Mentality: The “Spring Clean Your Relationship” Edition (March, 2009)

It’s Springtime. Time to Clean Out That Closet Full O’ Relationship Clutter.

Ahh, March. It’s that time of the year again. Can you believe it? Have you been crossing your fingers hoping for a little bit more cold weather?

At least the annual rituals return: Spring Training, outdoor activities, St. Patty’s, March Madness, and spring cleaning (who, me?). Are you carving out some time to clean your mental closets, too, as well as your shed and closet? What about the other parts of your life – physical, emotional, work, financial?

I like to see this as the 1/4 way time through the year to assess and see how things are going in my life. I tend to get my annual physical around now, check the credit scores out and make sure I’m not a fraud victim, take the car, you know, stuff like that. Life’s maintenance work. It all seems to get worse when I put it off, you know?

Do you have Spring maintenance rituals for yourself? How about taking a temperature check on your relationship or marriage? How is that going these days for you? Not in one currently, you say, and want to be? I say take inventory of the things that you need to get yourself in one.

This edition’s “Mentality” includes:
– Retail Therapy 101 & an interview with a woman who knows (what you don’t) about your woman’s shopping habits
– Office affairs, and why it starts with the heart

So, what’s the biggest issue you’re currently struggling with these days? Would you like to see it appear in a future edition of “Mentality”?

E-mail me with the one elusive problem that is getting under your skin, and that you’d like to see addressed at I’d like to write about the things that matter most to you, so send me your ideas. That’s why I write this thing – for you.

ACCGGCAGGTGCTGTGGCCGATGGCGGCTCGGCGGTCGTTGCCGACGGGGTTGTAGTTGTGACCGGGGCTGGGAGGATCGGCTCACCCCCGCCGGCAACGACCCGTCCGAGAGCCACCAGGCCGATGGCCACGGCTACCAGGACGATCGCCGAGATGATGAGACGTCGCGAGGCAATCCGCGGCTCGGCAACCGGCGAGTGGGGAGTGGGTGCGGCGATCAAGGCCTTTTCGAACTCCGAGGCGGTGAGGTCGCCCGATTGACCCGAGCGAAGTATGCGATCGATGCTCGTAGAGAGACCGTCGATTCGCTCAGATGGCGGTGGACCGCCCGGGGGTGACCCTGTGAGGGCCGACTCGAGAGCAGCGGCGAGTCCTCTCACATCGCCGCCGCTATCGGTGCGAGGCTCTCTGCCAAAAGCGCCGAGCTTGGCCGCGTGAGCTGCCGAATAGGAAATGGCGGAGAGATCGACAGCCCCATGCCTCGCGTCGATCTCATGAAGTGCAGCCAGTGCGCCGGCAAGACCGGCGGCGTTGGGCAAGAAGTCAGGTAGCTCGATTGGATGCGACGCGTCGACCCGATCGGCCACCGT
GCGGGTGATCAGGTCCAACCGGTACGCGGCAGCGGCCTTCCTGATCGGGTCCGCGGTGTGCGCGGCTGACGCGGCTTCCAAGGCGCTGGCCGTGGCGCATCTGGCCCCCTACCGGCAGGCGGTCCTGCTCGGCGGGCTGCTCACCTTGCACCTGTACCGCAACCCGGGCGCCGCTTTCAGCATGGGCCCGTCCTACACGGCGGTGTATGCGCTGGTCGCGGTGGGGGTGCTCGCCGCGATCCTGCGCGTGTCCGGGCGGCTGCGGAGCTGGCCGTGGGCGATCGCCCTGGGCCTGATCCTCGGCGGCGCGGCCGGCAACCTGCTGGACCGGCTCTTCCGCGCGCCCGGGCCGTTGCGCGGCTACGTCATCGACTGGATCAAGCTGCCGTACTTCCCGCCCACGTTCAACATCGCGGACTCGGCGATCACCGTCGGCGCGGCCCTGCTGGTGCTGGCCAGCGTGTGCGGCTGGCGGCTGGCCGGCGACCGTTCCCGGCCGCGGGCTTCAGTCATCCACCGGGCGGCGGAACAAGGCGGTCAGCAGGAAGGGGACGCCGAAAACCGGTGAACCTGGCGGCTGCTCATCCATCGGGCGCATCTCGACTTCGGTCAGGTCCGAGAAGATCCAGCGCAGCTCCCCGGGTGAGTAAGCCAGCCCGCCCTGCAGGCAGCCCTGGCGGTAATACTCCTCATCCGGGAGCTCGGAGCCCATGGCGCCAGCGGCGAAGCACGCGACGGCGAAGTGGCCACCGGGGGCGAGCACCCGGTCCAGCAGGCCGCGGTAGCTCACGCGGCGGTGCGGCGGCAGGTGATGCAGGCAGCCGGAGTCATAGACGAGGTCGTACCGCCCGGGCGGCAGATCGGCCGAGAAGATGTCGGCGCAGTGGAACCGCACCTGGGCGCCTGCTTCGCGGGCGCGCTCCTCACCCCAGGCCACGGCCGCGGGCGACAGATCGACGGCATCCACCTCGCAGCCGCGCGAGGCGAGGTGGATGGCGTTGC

(Read more about Jason’s story here:

Retail Therapy 101: Playbook for Guys
It might still be the recession, but she’s shopping like it’s 2007.

Do you like killing two birds with one stone? What if you could better your marriage or relationship while saving some money (and sanity)? What guy wouldn’t want to?

For the answers, we seek to understand a common form of self-help – retail therapy. The term was coined by the Chicago Tribune in the 1980’s to describe our culture in this way: “We’ve become a nation measuring out our lives in shopping bags and nursing our psychic ills through retail therapy.”

Retail therapy is shopping with the intention to feel better, or to temporarily alleviate stress, depression or emotional pain. We hide what is wrong in our lives with shopping, and is no different from any other drug when abused and used excessively.

Christy Miller is a Scottsdale-based image consultant, closet coordinator and owner of Desert Flower Does Workable Wardrobes ( and knows what women are really seeking behind the compulsive drive to shop and collect closets full of clothes.

“Women live for affirmations,” says Miller. “We need to hear that we look good.” She observes that “men are visual beings and women are very aware about this. Men need to compliment us, let us know we look good, even if it is small or big, but those compliments are what we feed on – the positive affirmations.” Miller thinks that women that (listen up here, guys) feel good themselves directly affects their positive self-worth.

For Miller, retail therapy is no different from other forms of addiction for women. “It’s just like a drug, that quick fix, (to) feel good shopping for an item that will make them feel good,” she says. “But when they get that fix and have bought and get back home, that fix is taken care of. Once women pay…they most likely leave the store having mixed feelings because they had their ‘fix’ but now the guilt comes along and this is again, just like any kind of addiction.” The thrill is over, and the problems are still there.